2005 / Volume 10, Number 1
is much more to Mount Holyoke than top-flight academics. Here’s
a sampling of the 24 club and varsity sports and more than 170 student
organizations the College offers.
The Student Government Association lets students speak out on important campus
issues through dialogue in committee meetings, community forums, and Senate meetings,
and through SGA referenda. “What I value most about serving on SGA are
the leadership and communication skills I have developed,” said president
Lindsay Dunaj ’05. “SGA is completely tied to all areas of life at
the College. It is the decision-making body—the group that both the administration
and the student body trust for support in campus endeavors and new campaigns
Going for the Gold
The College’s Equestrian Center—lauded by
Town and Country magazine as “hands-down the finest East
Coast” collegiate riding facility—is home to two
of the winningest riding teams—huntseat and dressage—in
the country. “There is nothing like feeling the enormous
pressure at a big competition and, simultaneously, the support
of 40 teammates behind you,” said Karin Corbett ’05. “The
confidence and character that builds is something I will have
forever.” And, while the College’s top-notch instructors
and school horses attract some of the best college riders in
the country, you don’t have to be a grand prix rider to
join; both teams compete at beginner through advanced levels.
It’s Not All Work and No Play
The Network is a student-run organization that coordinates social events and
entertainment at the College. With festive Fall and Spring Weekends, extravaganzas
like Las Vegas Night, and concerts featuring stars such as Ani diFranco and
Kanye West, the Network makes Mount Holyoke a destination for students at the
other Five Colleges—Amherst, Hampshire, Smith, and the University of
Anyone who enjoys physics is welcome to join Mount Holyoke’s
award-winning Society of Physics Students, a chapter of the national
SPS. The group takes challenging, hands-on physics projects into
local elementary school classrooms. The society has been honored
three years running as an “outstanding SPS chapter” for
its research, public science outreach, physics tutoring program,
and other activities.
Keeping the Faith
Serving nine faith groups—Baha‘i, Buddhist, Catholic,
Hindu, Jewish, Muslim, Protestant, Unitarian Universalist, and Wiccan—Mount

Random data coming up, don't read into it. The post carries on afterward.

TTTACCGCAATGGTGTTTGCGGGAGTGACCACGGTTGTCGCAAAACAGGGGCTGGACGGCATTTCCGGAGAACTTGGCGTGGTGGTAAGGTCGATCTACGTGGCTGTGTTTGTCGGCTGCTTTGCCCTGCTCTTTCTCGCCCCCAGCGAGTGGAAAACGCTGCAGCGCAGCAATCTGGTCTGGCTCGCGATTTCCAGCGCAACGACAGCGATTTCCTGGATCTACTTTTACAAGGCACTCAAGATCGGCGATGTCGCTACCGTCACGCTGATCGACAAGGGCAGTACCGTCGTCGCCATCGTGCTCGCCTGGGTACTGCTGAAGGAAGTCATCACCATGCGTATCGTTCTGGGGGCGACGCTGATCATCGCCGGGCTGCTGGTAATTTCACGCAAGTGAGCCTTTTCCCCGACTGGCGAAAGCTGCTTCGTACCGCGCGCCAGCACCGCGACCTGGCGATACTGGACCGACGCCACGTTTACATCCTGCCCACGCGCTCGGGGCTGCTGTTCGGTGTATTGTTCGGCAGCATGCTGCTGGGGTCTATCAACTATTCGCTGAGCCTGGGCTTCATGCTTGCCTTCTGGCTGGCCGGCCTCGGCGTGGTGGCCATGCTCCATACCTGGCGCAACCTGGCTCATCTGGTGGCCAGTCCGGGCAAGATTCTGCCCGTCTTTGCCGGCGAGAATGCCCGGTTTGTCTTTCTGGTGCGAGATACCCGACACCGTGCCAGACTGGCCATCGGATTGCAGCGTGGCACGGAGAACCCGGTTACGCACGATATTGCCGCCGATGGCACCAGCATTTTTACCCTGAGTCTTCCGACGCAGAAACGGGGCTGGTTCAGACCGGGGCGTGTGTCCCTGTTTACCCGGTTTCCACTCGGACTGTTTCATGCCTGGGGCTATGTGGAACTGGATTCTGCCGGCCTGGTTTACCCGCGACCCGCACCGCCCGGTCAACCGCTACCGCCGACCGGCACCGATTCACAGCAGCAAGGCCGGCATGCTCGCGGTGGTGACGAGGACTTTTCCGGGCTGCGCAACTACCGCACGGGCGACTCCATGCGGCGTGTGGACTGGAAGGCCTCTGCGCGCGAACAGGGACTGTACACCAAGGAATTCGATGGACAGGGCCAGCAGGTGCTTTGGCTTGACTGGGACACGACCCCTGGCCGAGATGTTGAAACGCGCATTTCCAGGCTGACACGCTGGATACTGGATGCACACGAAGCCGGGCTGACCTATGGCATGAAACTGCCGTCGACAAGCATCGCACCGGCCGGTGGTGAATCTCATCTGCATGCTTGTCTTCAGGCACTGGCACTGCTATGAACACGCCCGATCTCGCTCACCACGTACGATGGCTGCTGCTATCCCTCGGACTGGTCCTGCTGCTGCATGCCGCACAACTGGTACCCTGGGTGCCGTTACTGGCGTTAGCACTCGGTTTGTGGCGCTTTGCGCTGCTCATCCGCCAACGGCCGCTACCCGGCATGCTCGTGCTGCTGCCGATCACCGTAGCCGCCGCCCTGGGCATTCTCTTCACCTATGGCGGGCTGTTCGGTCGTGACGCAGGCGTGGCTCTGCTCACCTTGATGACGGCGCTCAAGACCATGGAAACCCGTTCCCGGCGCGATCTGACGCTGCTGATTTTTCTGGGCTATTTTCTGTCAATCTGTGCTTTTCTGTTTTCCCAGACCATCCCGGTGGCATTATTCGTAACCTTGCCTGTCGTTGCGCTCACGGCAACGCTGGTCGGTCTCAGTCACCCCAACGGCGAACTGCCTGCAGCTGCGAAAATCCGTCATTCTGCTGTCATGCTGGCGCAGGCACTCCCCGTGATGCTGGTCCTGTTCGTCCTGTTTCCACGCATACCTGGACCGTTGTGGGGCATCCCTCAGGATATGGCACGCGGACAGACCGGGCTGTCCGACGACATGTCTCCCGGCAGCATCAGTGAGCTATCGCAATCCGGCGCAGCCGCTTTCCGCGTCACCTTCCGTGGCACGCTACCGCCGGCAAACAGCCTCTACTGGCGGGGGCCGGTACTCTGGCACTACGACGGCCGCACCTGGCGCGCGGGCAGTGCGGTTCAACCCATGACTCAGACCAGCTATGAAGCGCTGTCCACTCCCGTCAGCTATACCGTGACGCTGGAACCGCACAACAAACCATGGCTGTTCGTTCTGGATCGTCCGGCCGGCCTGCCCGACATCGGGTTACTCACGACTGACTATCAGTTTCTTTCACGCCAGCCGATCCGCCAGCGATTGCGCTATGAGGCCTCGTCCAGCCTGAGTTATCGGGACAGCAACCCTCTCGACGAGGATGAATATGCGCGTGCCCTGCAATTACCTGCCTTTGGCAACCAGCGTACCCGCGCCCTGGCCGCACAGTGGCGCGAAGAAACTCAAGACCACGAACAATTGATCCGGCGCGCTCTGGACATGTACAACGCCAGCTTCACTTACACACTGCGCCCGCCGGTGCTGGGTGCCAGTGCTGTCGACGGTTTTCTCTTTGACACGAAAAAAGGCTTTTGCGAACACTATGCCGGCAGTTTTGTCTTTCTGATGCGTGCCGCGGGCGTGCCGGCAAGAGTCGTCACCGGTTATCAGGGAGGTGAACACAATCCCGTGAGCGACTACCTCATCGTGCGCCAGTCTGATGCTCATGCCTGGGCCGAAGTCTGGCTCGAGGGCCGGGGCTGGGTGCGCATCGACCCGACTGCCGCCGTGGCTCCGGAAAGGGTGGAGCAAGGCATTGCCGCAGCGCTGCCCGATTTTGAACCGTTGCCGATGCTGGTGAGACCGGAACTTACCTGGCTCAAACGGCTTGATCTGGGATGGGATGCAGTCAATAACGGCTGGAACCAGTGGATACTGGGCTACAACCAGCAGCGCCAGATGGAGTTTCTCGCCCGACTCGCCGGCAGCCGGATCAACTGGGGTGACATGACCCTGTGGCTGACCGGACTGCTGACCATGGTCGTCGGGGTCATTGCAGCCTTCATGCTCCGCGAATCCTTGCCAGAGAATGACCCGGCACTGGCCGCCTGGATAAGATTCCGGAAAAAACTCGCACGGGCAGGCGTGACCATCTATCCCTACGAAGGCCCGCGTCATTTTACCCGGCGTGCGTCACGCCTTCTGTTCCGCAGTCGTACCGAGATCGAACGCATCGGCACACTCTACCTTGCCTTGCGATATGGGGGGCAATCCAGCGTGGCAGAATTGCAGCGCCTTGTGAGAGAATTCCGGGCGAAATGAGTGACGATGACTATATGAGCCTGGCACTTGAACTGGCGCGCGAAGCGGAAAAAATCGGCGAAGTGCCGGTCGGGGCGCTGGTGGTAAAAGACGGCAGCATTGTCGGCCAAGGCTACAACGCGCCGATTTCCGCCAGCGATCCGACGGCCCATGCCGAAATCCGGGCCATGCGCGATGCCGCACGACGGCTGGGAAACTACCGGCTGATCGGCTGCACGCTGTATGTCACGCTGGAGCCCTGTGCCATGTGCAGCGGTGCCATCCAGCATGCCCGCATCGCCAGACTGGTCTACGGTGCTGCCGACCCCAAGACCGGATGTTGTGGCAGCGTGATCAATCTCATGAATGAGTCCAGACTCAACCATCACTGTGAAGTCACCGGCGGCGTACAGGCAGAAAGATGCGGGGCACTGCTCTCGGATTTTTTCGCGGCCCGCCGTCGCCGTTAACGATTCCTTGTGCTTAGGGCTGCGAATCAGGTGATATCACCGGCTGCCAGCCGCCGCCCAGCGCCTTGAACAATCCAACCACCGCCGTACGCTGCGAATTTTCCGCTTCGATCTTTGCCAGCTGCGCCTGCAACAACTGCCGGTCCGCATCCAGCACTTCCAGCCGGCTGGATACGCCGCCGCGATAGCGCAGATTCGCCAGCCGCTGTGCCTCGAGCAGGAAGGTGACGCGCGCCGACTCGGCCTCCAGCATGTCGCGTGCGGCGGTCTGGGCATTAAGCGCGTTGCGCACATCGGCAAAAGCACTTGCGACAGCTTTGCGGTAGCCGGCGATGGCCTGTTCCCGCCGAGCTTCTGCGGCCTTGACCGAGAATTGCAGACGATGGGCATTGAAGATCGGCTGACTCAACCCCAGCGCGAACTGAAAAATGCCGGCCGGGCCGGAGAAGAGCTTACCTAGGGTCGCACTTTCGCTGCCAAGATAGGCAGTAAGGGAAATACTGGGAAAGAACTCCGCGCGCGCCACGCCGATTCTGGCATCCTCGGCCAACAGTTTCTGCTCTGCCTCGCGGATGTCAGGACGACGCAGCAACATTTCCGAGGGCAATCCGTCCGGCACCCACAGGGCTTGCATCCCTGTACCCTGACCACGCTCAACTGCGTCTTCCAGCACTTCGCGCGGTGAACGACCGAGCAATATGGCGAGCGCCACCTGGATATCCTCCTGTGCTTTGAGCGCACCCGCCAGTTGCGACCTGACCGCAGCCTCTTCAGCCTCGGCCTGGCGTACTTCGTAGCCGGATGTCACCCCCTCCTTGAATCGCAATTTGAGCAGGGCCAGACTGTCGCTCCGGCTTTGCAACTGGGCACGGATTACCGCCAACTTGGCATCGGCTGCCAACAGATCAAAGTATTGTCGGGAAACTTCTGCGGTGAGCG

Holyoke’s spiritual center, Eliot House, welcomes all members of the
College community to take part in a wide range of activities on and off campus.
This year, a group of students and staff spent spring break repairing substandard
housing in the Sea Islands of South Carolina, a poverty-stricken area where
migrant workers and descendants of slaves struggle to maintain their homes
and communities. “I think it is so much more meaningful to engage in
a personal interaction than to simply write a check to a charity organization,” said
one student participant.
This semester, Mount Holyoke is vying with 48 colleges and universities around
the nation to see which campus can collect the largest amount of recyclables.
At the end of the competition, dubbed RecycleMania, the school with the highest
recycling rate per person will receive a trophy, as well as a half-page announcement
in the newspaper of every participating college and university. The U.S. Environmental
Protection Agency’s Wastewise program, the sponsor of the event, is keeping
score. In March, MHC was in ninth place, just behind Harvard and Tufts and
just ahead of University of California at Davis and Boston College.
A Well-Versed Tradition
Every year since 1913, Mount Holyoke has hosted one
of academia’s most prestigious poetry events, the Kathryn
Irene Glascock Intercollegiate Poetry Competition. Glascock contenders
have included Sylvia Plath, Robert Lowell, James Merrill, William
Kunstler, Katha Pollitt, and many others who have gone on to
prominence in the world of letters. This year’s Mount Holyoke
entrant is Nancy Doherty FP ‘05 (right). One of five poets
from around the nation who will compete for the top spot, Doherty
also participated in the Five College Poetryfest, held in March. ”I
am in awe to be in such elevated company,” Doherty said.
One way that Mount Holyoke celebrates its diversity is through its cultural
centers, which are open to all MHC students. There’s the Asian Center
for Empowerment and the International Students Cultural Club. There’s
the Betty Shabazz Cultural Center for students of African descent, the Eliana
Ortega Cultural Center for the Latina community, the Jeannette Marks House
for the lesbian/bisexual/transgendered community, and the Zowie Banteah Cultural
Center for the Native American community. At these centers, students socialize,
cook, host parties, and share their culture with the larger community.
Sing Along With…
The V-8s, short for Victory Eights, are the oldest continually
active female collegiate a cappella group in the nation. The
V-8s got their start at the 1942 Mount Holyoke Junior Show and
still sing some of the group’s original numbers, applying
their smooth harmonies to tunes by everyone from Doris Day and
the Andrew Sisters to Less Than Jake and Liz Phair. Every year
the V-8s, one of five a cappella groups on campus, go on tour,
participate in intercollegiate a cappella bowls, and perform
at various Mount Holyoke events.
A Novel Idea
Every week 12 Mount Holyoke students travel to Westfield,
a neighboring city, to join the other members of their book group—30
boys and young men from the Westfield Youth Detention Center.
The goal of the book club is to inspire a passion for reading
in the Westfield youth. So far it’s working. Novels such
as To Kill a Mockingbird and The Outsiders have generated great
discussions, laughter, and learning. “Working with these
young men and experiencing the power of reading with them has
so far been truly rewarding and enriching,” said book group
participant Rebecca Lenn ’07.